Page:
DATE2016-08-18 12:53:00
AUTHORSYitzhak Jacobson (1), Ruth Yam (1), Saverio Devoti (2), Paolo Montagna (3), Aldo Shemesh (1)
  1. Weizmann Institute Of Science Rehovot (Israel)
  2. Istituto Superiore Per La Protezione E La Ricerca Ambientale Rome (Italy)
  3. Istituto Di Scienze Marine (ismar) Bologna (Italy)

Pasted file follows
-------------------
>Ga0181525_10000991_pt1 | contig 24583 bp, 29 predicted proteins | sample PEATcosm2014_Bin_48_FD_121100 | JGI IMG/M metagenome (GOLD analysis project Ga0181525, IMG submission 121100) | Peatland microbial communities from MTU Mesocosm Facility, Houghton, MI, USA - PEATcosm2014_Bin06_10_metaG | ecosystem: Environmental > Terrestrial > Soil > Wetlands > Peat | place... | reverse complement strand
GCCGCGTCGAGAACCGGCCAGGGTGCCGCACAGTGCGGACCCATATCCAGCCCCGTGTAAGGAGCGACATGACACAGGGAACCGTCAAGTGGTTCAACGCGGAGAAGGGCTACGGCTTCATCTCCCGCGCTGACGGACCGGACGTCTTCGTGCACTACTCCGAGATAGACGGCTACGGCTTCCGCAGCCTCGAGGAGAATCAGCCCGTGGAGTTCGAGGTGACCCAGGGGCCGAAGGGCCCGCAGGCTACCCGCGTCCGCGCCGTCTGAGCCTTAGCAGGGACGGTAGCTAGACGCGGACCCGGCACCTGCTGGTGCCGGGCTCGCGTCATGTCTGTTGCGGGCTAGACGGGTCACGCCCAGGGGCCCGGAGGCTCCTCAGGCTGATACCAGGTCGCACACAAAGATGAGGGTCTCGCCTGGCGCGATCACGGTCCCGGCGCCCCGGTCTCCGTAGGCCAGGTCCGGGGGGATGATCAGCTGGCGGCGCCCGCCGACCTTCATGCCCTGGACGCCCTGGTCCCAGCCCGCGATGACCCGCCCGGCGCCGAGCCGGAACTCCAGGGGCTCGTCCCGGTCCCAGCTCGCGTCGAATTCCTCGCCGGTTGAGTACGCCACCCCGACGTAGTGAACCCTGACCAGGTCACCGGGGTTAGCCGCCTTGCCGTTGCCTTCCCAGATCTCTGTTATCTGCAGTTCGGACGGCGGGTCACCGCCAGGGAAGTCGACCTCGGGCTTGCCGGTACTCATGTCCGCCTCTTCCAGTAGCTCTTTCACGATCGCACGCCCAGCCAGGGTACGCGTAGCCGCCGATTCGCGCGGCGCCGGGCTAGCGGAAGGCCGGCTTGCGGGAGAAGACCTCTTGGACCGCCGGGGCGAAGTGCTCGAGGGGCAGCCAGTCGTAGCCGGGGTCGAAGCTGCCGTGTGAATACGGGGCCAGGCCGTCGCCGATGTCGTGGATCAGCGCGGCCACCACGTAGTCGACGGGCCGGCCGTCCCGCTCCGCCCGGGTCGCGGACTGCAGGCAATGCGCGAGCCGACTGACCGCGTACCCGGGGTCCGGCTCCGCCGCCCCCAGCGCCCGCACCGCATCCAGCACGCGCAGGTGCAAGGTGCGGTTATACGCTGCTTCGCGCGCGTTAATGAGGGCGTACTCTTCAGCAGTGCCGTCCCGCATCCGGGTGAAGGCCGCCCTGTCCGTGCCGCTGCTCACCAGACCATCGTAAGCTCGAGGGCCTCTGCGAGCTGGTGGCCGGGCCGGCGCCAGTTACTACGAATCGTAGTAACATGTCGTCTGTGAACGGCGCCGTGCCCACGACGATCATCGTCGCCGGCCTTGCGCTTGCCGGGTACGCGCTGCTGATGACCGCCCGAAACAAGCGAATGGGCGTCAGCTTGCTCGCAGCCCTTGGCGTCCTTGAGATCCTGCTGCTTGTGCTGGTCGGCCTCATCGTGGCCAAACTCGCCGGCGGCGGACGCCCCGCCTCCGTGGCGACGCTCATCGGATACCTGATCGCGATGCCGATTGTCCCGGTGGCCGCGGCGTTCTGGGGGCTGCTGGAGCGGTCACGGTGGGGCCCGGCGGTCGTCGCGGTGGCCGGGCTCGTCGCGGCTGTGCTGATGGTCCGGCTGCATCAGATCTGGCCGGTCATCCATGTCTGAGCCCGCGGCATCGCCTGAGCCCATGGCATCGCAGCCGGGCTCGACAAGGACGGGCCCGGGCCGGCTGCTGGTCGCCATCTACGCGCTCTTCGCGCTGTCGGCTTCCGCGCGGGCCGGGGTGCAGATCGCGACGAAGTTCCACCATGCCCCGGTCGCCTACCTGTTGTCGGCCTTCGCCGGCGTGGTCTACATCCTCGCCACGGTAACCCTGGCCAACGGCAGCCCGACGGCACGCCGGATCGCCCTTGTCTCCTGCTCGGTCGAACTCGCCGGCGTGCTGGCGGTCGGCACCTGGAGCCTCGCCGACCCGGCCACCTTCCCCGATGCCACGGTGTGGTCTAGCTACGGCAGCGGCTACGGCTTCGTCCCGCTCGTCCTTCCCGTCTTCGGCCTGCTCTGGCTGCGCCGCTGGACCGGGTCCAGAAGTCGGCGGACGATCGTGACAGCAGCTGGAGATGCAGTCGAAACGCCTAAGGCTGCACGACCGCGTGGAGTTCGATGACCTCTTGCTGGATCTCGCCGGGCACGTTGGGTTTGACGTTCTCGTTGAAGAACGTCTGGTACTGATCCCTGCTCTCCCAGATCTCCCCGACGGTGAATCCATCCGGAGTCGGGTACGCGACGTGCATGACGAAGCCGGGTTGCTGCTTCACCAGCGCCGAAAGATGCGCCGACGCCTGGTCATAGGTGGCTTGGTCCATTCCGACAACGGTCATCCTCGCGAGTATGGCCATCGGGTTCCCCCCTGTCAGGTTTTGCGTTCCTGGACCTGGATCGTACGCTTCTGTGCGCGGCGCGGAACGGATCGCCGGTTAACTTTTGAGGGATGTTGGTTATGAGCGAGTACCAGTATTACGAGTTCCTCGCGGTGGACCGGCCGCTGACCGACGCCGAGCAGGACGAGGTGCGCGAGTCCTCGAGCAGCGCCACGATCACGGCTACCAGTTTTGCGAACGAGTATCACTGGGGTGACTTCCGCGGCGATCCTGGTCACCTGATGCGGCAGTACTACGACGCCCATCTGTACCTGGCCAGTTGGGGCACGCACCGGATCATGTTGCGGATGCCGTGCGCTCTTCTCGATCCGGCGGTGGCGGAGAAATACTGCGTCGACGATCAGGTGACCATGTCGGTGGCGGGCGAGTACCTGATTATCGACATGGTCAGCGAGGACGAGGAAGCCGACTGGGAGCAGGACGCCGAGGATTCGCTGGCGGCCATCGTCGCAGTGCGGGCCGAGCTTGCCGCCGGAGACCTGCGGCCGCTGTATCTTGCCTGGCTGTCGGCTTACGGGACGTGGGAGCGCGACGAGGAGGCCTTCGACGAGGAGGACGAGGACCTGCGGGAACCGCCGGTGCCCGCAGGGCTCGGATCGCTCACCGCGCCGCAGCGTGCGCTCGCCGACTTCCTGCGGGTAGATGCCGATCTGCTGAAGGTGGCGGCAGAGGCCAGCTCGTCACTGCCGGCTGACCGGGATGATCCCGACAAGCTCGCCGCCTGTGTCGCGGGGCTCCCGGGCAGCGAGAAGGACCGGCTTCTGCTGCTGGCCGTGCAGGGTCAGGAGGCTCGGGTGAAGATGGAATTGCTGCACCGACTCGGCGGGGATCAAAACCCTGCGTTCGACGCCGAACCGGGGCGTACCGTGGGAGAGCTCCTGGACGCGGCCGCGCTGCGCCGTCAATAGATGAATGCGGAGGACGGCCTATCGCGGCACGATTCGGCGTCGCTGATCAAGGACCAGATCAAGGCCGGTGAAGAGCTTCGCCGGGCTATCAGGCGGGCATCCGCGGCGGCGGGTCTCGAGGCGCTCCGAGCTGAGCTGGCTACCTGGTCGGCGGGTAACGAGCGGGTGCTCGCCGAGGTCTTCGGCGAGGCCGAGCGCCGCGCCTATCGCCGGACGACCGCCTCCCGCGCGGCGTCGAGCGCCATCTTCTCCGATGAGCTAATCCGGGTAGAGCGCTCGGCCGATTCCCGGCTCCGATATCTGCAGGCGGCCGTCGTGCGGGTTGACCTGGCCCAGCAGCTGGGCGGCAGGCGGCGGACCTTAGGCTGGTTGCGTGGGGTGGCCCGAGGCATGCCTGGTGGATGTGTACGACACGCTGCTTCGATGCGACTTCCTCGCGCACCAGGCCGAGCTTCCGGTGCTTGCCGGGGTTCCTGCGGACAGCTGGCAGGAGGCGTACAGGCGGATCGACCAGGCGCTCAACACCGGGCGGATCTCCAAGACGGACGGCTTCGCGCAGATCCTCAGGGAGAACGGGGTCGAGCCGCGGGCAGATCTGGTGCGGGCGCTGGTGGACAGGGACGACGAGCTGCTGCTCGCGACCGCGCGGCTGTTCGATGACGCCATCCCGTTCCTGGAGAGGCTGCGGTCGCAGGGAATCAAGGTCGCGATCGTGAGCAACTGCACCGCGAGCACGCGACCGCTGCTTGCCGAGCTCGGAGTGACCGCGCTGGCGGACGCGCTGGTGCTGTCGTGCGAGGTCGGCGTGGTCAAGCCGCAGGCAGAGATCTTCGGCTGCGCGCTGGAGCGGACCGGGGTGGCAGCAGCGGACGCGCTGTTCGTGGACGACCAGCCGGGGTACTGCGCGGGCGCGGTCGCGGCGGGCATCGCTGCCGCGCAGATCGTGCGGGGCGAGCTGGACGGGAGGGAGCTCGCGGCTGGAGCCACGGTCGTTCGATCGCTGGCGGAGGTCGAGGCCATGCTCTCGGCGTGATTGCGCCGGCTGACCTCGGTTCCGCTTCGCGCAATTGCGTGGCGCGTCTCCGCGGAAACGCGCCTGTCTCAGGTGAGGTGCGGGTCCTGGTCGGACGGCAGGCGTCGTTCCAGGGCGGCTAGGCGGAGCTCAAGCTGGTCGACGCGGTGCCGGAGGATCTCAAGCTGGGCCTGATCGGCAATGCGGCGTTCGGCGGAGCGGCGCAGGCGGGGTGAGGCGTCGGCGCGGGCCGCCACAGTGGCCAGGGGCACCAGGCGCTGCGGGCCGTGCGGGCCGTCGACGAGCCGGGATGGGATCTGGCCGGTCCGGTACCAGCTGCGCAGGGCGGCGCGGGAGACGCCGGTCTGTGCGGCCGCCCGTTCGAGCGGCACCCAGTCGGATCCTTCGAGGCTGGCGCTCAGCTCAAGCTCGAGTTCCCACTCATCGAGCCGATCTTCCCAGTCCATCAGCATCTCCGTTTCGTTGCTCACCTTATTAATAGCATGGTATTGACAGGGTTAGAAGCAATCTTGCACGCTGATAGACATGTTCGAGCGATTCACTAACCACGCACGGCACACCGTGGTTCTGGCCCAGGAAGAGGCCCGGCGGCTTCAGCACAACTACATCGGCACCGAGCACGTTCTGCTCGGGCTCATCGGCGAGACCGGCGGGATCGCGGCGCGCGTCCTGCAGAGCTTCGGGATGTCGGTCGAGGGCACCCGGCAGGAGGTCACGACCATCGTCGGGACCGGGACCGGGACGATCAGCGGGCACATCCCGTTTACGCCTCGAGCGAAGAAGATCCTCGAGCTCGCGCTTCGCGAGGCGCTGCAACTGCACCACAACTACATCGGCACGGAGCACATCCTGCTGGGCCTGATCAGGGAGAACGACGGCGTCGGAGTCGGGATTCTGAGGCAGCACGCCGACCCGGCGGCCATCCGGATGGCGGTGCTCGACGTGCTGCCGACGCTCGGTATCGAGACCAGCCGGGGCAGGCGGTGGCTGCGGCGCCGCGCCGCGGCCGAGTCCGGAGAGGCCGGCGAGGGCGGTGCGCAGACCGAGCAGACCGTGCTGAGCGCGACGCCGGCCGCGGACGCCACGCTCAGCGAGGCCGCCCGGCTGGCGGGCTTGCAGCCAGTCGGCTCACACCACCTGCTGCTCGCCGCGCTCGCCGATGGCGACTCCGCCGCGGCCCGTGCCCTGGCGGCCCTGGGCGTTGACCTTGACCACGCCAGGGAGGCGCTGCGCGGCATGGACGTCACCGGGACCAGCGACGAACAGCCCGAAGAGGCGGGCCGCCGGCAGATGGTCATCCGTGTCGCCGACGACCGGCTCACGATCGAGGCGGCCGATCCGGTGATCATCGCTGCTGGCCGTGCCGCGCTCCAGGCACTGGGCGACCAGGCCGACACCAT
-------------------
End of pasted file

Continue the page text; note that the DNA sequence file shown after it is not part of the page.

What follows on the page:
ABSTRACTNatural, marine conditions, such as SST, productivity, precipitation and dust fluxes along with anthropogenic stress, affect seawater chemistry and are recorded in the shells of marine calcifying organisms. The reef builder vermetid D. petraeum is a sessile gastropod, secreting its aragonite shell in the tidal zones of the warm belt of the Mediterranean Sea, a region under high anthropogenic stress, thus a hotspot for climate change studies. Similar species are also abundant along the coasts of Florida, Bermuda and Brazil. We obtained cores from vermetid reefs across the Mediterranean Sea (Israel, Crete, Sicily and Tunis), dated to the last millennium. We subsampled these cores at resolution of 3-6 years, and analyzed them for stable isotopes (?^13C, ?^18O) and elemental concentration (Ca, Na, Sr, Mg, Al, K, Mn, Fe, Cu, Zn, Ba, U, Cr, Co, Ni, V, Rb, Pb, Li, B, Mo, Cd). ?^13C and ?^18O from the eastern Mediterranean were used to reconstruct seawater carbonate chemistry and SST following Sisma-Ventura et al. (2014). Element to calcium (El/Ca) molar ratios of recent samples are mostly in agreement with known values for marine biogenic aragonites. The trace elements results show a general partition into two major groups. The largest group of elements (Al, Fe, Mn, Co, Ni, Li, Ba, Mo, V, K, Rb) is associated with terrestrial sources to seawater such as atmospheric dust deposition, silicate erosion and fluvial input. Most of these elements show general decreasing trends of El/Ca ratios during the last millennium. The second group (Sr, U and Mg) exhibits temporal variability which resembles the Eastern Mediterranean SST trend for this period. The results of some elements show spatial variability across the Eastern and Central Mediterranean Basins. Pb/Ca of Israeli and Tunisian cores follows the known trend of anthropogenic lead pollution, while the Sicilian and Cretan cores show non-anthropogenic signals. Measured ?^18O from Israel, Crete, Sicily and Tunis follows a clear east to west gradient, resembling that of the temperature gradient in the Mediterranean basin.